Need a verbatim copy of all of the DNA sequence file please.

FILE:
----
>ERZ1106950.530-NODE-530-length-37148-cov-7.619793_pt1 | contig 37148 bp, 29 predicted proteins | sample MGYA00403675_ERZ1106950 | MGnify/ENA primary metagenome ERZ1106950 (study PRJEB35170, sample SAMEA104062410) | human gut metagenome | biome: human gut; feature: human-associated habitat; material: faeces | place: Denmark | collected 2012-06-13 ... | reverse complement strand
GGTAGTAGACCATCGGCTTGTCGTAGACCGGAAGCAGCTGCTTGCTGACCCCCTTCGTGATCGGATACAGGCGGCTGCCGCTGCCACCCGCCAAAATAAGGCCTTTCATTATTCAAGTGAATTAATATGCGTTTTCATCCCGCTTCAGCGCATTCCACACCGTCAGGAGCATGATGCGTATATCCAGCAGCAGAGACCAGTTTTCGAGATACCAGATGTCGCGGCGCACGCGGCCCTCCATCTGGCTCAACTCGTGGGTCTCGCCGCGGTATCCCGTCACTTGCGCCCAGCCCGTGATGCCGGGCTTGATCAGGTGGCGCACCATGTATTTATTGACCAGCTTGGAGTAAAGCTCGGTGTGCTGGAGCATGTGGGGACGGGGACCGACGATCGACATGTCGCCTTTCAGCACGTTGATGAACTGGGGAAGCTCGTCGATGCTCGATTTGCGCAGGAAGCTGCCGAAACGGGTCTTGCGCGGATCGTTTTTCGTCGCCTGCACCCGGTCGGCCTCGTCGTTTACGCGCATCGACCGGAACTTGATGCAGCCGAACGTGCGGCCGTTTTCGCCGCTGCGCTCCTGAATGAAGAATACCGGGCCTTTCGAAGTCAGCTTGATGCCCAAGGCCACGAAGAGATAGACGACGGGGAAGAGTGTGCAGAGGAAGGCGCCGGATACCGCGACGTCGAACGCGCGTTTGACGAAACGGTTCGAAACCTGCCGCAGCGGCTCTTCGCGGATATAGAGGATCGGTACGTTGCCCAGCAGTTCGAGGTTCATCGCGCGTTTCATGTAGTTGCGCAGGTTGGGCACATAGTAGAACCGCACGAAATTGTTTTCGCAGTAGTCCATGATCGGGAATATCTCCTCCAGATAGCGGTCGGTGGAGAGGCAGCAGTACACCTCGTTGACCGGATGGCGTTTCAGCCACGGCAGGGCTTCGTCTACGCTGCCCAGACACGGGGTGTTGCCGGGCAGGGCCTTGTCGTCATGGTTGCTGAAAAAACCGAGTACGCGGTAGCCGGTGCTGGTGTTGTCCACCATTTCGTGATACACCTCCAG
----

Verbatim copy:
>ERZ1106950.530-NODE-530-length-37148-cov-7.619793_pt1 | contig 37148 bp, 29 predicted proteins | sample MGYA00403675_ERZ1106950 | MGnify/ENA primary metagenome ERZ1106950 (study PRJEB35170, sample SAMEA104062410) | human gut metagenome | biome: human gut; feature: human-associated habitat; material: faeces | place: Denmark | collected 2012-06-13 ... | reverse complement strand
GGTAGTAGACCATCGGCTTGTCGTAGACCGGAAGCAGCTGCTTGCTGACCCCCTTCGTGATCGGATACAGGCGGCTGCCGCTGCCACCCGCCAAAATAAGGCCTTTCATTATTCAAGTGAATTAATATGCGTTTTCATCCCGCTTCAGCGCATTCCACACCGTCAGGAGCATGATGCGTATATCCAGCAGCAGAGACCAGTTTTCGAGATACCAGATGTCGCGGCGCACGCGGCCCTCCATCTGGCTCAACTCGTGGGTCTCGCCGCGGTATCCCGTCACTTGCGCCCAGCCCGTGATGCCGGGCTTGATCAGGTGGCGCACCATGTATTTATTGACCAGCTTGGAGTAAAGCTCGGTGTGCTGGAGCATGTGGGGACGGGGACCGACGATCGACATGTCGCCTTTCAGCACGTTGATGAACTGGGGAAGCTCGTCGATGCTCGATTTGCGCAGGAAGCTGCCGAAACGGGTCTTGCGCGGATCGTTTTTCGTCGCCTGCACCCGGTCGGCCTCGTCGTTTACGCGCATCGACCGGAACTTGATGCAGCCGAACGTGCGGCCGTTTTCGCCGCTGCGCTCCTGAATGAAGAATACCGGGCCTTTCGAAGTCAGCTTGATGCCCAAGGCCACGAAGAGATAGACGACGGGGAAGAGTGTGCAGAGGAAGGCGCCGGATACCGCGACGTCGAACGCGCGTTTGACGAAACGGTTCGAAACCTGCCGCAGCGGCTCTTCGCGGATATAGAGGATCGGTACGTTGCCCAGCAGTTCGAGGTTCATCGCGCGTTTCATGTAGTTGCGCAGGTTGGGCACATAGTAGAACCGCACGAAATTGTTTTCGCAGTAGTCCATGATCGGGAATATCTCCTCCAGATAGCGGTCGGTGGAGAGGCAGCAGTACACCTCGTTGACCGGATGGCGTTTCAGCCACGGCAGGGCTTCGTCTACGCTGCCCAGACACGGGGTGTTGCCGGGCAGGGCCTTGTCGTCATGGTTGCTGAAAAAACCGAGTACGCGGTAGCCGGTGCTGGTGTTGTCCACCATTTCGTGATACACCTCCAG